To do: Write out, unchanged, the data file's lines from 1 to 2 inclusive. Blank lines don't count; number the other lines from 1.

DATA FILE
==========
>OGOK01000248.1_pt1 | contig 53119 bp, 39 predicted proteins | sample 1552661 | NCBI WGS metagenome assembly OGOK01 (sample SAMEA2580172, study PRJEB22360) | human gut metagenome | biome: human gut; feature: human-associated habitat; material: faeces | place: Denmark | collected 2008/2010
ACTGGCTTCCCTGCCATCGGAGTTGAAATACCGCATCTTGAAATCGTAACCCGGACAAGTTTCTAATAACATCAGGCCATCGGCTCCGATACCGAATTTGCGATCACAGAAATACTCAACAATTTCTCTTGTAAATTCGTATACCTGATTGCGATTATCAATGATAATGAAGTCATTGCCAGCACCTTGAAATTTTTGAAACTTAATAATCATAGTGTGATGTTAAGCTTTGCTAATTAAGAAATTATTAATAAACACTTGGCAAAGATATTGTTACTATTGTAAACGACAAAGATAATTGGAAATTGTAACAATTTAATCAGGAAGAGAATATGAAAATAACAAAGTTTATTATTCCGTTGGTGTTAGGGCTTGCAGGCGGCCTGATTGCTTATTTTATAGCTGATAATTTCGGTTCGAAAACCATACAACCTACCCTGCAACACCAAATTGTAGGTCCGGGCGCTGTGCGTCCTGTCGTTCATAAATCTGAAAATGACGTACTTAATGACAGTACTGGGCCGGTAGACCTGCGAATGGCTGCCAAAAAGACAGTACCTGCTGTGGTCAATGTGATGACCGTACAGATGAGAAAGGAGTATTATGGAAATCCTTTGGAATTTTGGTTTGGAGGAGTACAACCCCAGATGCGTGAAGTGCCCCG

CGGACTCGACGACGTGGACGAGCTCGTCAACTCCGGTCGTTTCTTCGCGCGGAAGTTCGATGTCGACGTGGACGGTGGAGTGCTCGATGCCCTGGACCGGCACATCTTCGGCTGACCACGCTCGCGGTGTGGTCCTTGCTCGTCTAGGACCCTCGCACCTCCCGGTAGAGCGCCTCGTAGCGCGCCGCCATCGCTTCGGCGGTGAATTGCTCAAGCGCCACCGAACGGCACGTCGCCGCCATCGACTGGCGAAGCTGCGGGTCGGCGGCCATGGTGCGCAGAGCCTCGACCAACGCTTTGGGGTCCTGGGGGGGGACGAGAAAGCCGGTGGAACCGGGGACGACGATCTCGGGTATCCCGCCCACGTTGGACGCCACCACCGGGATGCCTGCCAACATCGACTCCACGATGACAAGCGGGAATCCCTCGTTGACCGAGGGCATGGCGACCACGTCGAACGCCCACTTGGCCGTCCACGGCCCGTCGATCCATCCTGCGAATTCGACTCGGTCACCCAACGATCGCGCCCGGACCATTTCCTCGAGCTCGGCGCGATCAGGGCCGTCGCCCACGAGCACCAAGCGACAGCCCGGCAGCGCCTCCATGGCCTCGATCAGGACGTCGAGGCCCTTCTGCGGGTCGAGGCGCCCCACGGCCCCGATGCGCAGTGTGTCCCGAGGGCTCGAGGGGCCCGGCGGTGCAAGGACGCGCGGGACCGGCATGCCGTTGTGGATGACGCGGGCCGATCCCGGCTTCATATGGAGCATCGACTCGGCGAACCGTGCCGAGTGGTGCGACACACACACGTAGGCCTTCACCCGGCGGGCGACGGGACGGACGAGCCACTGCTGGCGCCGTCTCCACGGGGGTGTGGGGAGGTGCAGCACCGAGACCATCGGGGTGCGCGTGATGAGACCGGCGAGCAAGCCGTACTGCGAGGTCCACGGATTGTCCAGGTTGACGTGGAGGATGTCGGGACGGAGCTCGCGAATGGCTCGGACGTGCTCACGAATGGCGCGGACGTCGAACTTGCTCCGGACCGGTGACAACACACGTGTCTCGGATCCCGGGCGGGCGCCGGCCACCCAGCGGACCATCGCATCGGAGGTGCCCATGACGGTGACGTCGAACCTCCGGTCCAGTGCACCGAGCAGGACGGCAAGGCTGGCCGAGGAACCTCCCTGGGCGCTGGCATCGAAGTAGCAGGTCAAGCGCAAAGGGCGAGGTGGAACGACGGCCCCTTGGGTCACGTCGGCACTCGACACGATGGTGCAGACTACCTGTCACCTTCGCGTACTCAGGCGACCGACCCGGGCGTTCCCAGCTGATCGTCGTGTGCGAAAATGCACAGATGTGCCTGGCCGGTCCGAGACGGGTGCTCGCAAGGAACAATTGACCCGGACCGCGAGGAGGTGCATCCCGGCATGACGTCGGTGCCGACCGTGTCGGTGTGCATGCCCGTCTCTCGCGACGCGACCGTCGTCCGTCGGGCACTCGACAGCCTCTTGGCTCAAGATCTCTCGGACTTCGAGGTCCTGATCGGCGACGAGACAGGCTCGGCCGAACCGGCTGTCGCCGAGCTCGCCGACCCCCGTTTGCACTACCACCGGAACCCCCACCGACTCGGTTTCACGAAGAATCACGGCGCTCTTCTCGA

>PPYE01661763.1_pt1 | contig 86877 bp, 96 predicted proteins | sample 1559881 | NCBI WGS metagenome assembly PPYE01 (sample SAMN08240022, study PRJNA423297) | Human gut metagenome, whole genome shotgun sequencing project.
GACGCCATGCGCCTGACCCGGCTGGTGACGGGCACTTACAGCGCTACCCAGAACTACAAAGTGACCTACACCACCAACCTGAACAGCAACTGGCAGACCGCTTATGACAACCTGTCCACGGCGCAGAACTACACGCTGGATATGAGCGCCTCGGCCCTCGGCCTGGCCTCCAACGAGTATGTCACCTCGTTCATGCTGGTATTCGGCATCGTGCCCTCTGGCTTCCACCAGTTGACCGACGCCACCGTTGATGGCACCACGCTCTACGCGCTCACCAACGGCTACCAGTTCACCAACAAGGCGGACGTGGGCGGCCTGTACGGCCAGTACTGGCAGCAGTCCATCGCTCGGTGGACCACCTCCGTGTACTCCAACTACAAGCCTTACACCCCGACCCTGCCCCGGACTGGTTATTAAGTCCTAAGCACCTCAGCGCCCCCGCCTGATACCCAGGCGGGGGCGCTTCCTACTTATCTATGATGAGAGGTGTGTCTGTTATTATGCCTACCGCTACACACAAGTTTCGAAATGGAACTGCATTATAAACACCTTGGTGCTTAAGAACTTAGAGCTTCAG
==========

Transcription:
>OGOK01000248.1_pt1 | contig 53119 bp, 39 predicted proteins | sample 1552661 | NCBI WGS metagenome assembly OGOK01 (sample SAMEA2580172, study PRJEB22360) | human gut metagenome | biome: human gut; feature: human-associated habitat; material: faeces | place: Denmark | collected 2008/2010
ACTGGCTTCCCTGCCATCGGAGTTGAAATACCGCATCTTGAAATCGTAACCCGGACAAGTTTCTAATAACATCAGGCCATCGGCTCCGATACCGAATTTGCGATCACAGAAATACTCAACAATTTCTCTTGTAAATTCGTATACCTGATTGCGATTATCAATGATAATGAAGTCATTGCCAGCACCTTGAAATTTTTGAAACTTAATAATCATAGTGTGATGTTAAGCTTTGCTAATTAAGAAATTATTAATAAACACTTGGCAAAGATATTGTTACTATTGTAAACGACAAAGATAATTGGAAATTGTAACAATTTAATCAGGAAGAGAATATGAAAATAACAAAGTTTATTATTCCGTTGGTGTTAGGGCTTGCAGGCGGCCTGATTGCTTATTTTATAGCTGATAATTTCGGTTCGAAAACCATACAACCTACCCTGCAACACCAAATTGTAGGTCCGGGCGCTGTGCGTCCTGTCGTTCATAAATCTGAAAATGACGTACTTAATGACAGTACTGGGCCGGTAGACCTGCGAATGGCTGCCAAAAAGACAGTACCTGCTGTGGTCAATGTGATGACCGTACAGATGAGAAAGGAGTATTATGGAAATCCTTTGGAATTTTGGTTTGGAGGAGTACAACCCCAGATGCGTGAAGTGCCCCG